Special Issue "Mountains in the Changing World"

A special issue of Environments (ISSN 2076-3298).

Deadline for manuscript submissions: closed (31 December 2016).

Special Issue Editors

Dr. Uttam Babu Shrestha
E-Mail Website
Guest Editor
Institute for Agriculture and the Environment, University of Southern Queensland, Toowoomba, QLD, Australia
Tel. +61 0746312429
Interests: climate change; biodiversity conservation; ecosystem services
Dr. Binod Pokharel
E-Mail Website
Guest Editor
University of Wyoming, Laramie, WY, USA
Tel. +1 307-223-6633
Interests: cloud and precipitation; mountain weather and climate; mountain hydrology; weather modification; climate change
Dr. Achyut Aryal
E-Mail
Guest Editor
Charles Perkins Centre,School of Life and Environmental Sciences, University of Sydney, Sydney, Australia
Interests: wildlife biology; biodiversity conservation; protected area management
Dr. Basanta Raj Adhikari
E-Mail
Guest Editor
Deputy Director, Center for Disaster Studies, Institute of Engineering, Tribhuvan University, Nepal
Tel. +977-9851133510
Interests: landslides; flood; earthquake; disaster risk management; climate change; surface dynamics in the himalayas
Dr. Loknath Adhikari
E-Mail
Guest Editor
Department of Physical and Environmental Sciences, Texas A&M Univesity-Corpus Christi, TX, USA
Interests: atmospheric science; glaciers; hydrology
Dr. Suman Aryal
E-Mail
Guest Editor
Institute for Agriculture and the Environment, University of Southern Queensland, Toowoomba, QLD, Australia
Tel. +61424570457
Interests: transhumance; rangeland; ecology; climate change; socio-ecological systems

Special Issue Information

Dear Colleagues,

Mountains around the world are the home of millions of people, the source of freshwater and other ecosystem services, as well as the repository of an incredible biodiversity. In recent decades, mountains have been experiencing unprecedented changes due to climate change, land use change, migration, and developmental activities. In this context, an international conference on ‘Mountains in the Changing World’ is organized that aims at providing a forum for scholars, researchers, policymakers, and students to share their research, knowledge and ideas about various issues of mountains. The conference will be held in 1–2 October, 2016, in Kathmandu, Nepal.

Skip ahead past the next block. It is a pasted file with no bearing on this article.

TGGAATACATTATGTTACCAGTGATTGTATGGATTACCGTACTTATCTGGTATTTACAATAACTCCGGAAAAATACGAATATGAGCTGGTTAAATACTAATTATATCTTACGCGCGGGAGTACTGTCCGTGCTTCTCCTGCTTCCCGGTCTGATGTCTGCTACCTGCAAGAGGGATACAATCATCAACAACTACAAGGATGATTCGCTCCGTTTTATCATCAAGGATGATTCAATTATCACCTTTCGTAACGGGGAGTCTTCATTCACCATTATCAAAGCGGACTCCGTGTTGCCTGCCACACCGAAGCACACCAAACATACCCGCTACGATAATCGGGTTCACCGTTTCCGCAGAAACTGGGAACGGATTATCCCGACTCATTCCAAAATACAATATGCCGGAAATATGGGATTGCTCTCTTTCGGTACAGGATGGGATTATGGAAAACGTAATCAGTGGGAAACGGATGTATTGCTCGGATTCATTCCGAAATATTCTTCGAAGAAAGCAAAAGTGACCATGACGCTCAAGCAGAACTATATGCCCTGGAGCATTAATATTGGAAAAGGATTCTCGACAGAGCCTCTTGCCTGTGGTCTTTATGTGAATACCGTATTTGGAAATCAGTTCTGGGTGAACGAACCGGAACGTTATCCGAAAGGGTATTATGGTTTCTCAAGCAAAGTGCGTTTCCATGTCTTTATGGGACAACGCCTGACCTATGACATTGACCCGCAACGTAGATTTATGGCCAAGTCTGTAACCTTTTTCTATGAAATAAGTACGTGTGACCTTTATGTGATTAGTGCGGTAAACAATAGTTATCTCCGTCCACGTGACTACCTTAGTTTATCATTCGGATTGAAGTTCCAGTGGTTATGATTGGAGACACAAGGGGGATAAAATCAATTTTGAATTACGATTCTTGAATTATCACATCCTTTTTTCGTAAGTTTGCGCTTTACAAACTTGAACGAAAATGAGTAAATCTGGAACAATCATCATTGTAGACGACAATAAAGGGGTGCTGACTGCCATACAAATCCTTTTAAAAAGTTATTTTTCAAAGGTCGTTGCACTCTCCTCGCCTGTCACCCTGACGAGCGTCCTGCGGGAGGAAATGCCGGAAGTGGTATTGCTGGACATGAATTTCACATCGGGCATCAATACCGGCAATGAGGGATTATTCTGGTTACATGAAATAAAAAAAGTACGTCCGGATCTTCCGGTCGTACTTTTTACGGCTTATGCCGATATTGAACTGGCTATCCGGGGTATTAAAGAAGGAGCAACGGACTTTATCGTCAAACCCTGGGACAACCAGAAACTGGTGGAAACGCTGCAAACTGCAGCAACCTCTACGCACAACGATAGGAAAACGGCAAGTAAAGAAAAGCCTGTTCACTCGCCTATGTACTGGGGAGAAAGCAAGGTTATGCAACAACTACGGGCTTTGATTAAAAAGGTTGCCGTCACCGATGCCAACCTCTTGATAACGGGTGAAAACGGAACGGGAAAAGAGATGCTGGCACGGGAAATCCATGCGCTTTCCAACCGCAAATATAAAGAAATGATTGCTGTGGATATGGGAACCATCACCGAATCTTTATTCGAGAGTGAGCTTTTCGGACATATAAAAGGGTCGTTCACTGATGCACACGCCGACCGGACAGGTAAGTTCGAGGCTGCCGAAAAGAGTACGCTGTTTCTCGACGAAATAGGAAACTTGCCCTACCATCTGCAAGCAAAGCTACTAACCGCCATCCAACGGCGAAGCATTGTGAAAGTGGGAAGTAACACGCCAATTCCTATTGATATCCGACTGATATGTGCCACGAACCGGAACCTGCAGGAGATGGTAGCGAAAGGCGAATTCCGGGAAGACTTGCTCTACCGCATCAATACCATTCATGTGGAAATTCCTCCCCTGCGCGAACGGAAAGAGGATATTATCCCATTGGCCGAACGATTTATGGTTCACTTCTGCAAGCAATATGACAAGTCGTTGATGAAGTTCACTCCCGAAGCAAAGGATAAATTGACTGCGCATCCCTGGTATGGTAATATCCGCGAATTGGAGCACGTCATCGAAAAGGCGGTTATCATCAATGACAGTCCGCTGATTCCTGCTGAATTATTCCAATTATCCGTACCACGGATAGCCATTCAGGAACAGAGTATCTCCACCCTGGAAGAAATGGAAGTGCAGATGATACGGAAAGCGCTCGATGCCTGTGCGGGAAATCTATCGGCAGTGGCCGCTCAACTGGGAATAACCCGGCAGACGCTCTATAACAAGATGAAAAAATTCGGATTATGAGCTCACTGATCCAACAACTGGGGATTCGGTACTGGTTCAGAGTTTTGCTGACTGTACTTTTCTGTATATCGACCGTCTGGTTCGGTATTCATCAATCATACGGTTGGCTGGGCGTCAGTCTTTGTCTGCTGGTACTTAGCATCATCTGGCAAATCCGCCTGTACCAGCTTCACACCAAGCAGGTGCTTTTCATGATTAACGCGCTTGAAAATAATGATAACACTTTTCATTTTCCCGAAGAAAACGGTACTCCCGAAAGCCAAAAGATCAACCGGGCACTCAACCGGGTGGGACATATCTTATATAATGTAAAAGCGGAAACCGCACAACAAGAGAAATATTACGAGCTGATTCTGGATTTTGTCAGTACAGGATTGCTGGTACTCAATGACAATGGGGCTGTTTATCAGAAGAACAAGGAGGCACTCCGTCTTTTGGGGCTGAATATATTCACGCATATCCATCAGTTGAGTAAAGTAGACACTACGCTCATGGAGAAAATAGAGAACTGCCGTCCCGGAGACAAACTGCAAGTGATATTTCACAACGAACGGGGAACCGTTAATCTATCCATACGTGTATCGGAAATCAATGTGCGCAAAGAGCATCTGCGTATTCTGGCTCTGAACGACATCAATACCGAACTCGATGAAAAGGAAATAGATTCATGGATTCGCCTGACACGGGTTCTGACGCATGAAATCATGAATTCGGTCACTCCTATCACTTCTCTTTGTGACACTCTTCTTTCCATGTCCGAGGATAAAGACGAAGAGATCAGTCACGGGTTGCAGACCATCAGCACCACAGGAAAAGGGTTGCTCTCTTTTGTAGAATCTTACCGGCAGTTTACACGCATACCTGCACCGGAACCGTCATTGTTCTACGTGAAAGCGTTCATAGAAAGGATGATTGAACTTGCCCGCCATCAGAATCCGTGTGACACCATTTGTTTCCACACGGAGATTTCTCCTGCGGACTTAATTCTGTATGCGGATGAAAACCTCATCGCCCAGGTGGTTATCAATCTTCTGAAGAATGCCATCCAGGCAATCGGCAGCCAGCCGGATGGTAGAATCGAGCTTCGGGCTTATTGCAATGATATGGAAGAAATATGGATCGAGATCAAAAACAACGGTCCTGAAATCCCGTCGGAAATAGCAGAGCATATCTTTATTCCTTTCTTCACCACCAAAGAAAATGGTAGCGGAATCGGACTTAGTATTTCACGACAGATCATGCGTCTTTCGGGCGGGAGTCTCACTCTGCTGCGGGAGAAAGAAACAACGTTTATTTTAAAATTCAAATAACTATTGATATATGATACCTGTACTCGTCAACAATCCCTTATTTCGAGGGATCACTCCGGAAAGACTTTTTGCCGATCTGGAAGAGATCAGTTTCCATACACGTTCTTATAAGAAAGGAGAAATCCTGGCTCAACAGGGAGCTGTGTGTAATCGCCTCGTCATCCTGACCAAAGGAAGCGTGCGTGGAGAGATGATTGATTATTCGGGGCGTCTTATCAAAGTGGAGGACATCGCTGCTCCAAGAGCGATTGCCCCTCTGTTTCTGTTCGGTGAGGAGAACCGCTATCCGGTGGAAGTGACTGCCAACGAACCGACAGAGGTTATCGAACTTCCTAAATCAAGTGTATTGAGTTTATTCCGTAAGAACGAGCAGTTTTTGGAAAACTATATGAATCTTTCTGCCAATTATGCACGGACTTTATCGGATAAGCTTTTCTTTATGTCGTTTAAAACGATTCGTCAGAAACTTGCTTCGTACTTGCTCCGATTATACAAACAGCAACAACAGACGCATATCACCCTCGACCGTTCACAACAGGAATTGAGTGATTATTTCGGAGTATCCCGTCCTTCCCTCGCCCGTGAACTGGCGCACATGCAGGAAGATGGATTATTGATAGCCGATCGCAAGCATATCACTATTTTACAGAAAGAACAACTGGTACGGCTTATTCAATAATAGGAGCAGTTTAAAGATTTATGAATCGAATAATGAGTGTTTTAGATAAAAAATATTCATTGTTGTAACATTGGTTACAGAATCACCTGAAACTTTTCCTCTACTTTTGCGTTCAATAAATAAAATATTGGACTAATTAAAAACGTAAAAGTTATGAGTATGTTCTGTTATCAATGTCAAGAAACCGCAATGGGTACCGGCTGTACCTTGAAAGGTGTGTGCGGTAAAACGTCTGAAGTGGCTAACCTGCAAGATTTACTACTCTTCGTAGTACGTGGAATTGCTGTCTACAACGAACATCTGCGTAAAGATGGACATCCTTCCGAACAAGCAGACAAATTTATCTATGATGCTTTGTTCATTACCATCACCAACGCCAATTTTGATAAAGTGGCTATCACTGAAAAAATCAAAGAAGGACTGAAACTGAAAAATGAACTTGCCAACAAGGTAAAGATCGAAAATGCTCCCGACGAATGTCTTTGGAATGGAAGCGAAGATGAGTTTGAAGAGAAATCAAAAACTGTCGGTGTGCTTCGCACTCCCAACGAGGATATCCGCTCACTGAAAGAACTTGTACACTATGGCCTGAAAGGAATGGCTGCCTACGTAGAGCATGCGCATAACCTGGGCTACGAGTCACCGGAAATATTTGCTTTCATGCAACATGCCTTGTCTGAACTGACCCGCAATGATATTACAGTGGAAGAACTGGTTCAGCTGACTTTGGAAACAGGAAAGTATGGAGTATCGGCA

This Special Issue of Environments will publish selected full papers presented at the conference, as well as other submitted papers related to the various issues of mountains. Authors interested in submitting their manuscript for this Special Issue should email to Guest Editor, Uttam Babu Shrestha ([email protected]). We will consider manuscripts on the following issues:

  • Disasters, resilience, and adaptation
  • Biodiversity conservation
  • Climate change
  • Environmental pollution
  • Forest management
  • Soil, water, and atmospheric research
  • Agriculture and agroecology
  • Sustainable livelihood
  • Policy for mountain resources and livelihood
  • Socio-ecological systems

Dr. Uttam Babu Shrestha
Dr. Binod Pokharel
Dr. Achyut Aryal
Dr. Basanta Raj Adhikari
Dr. Loknath Adhikari
Dr. Suman Aryal
Guest Editors

Manuscript Submission Information

Manuscripts should be submitted online at www.mdpi.com by registering and logging in to this website. Once you are registered, click here to go to the submission form. Manuscripts can be submitted until the deadline. All papers will be peer-reviewed. Accepted papers will be published continuously in the journal (as soon as accepted) and will be listed together on the special issue website. Research articles, review articles as well as short communications are invited. For planned papers, a title and short abstract (about 100 words) can be sent to the Editorial Office for announcement on this website.

Submitted manuscripts should not have been published previously, nor be under consideration for publication elsewhere (except conference proceedings papers). All manuscripts are thoroughly refereed through a single-blind peer-review process. A guide for authors and other relevant information for submission of manuscripts is available on the Instructions for Authors page. Environments is an international peer-reviewed open access monthly journal published by MDPI.

Please visit the Instructions for Authors page before submitting a manuscript. The Article Processing Charge (APC) for publication in this open access journal is 1000 CHF (Swiss Francs). Submitted papers should be well formatted and use good English. Authors may use MDPI's English editing service prior to publication or during author revisions.

Keywords

  • Mountains
  • Mountain biodiversity
  • Mountain livelihoods
  • Climate change
  • Mountain people
  • Mountain Agriculture
  • Mountain forest
  • Mountain Atmosphere
  • Snow, Glacier and Water Resources
  • Mountain Hydrology

Published Papers (2 papers)

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Research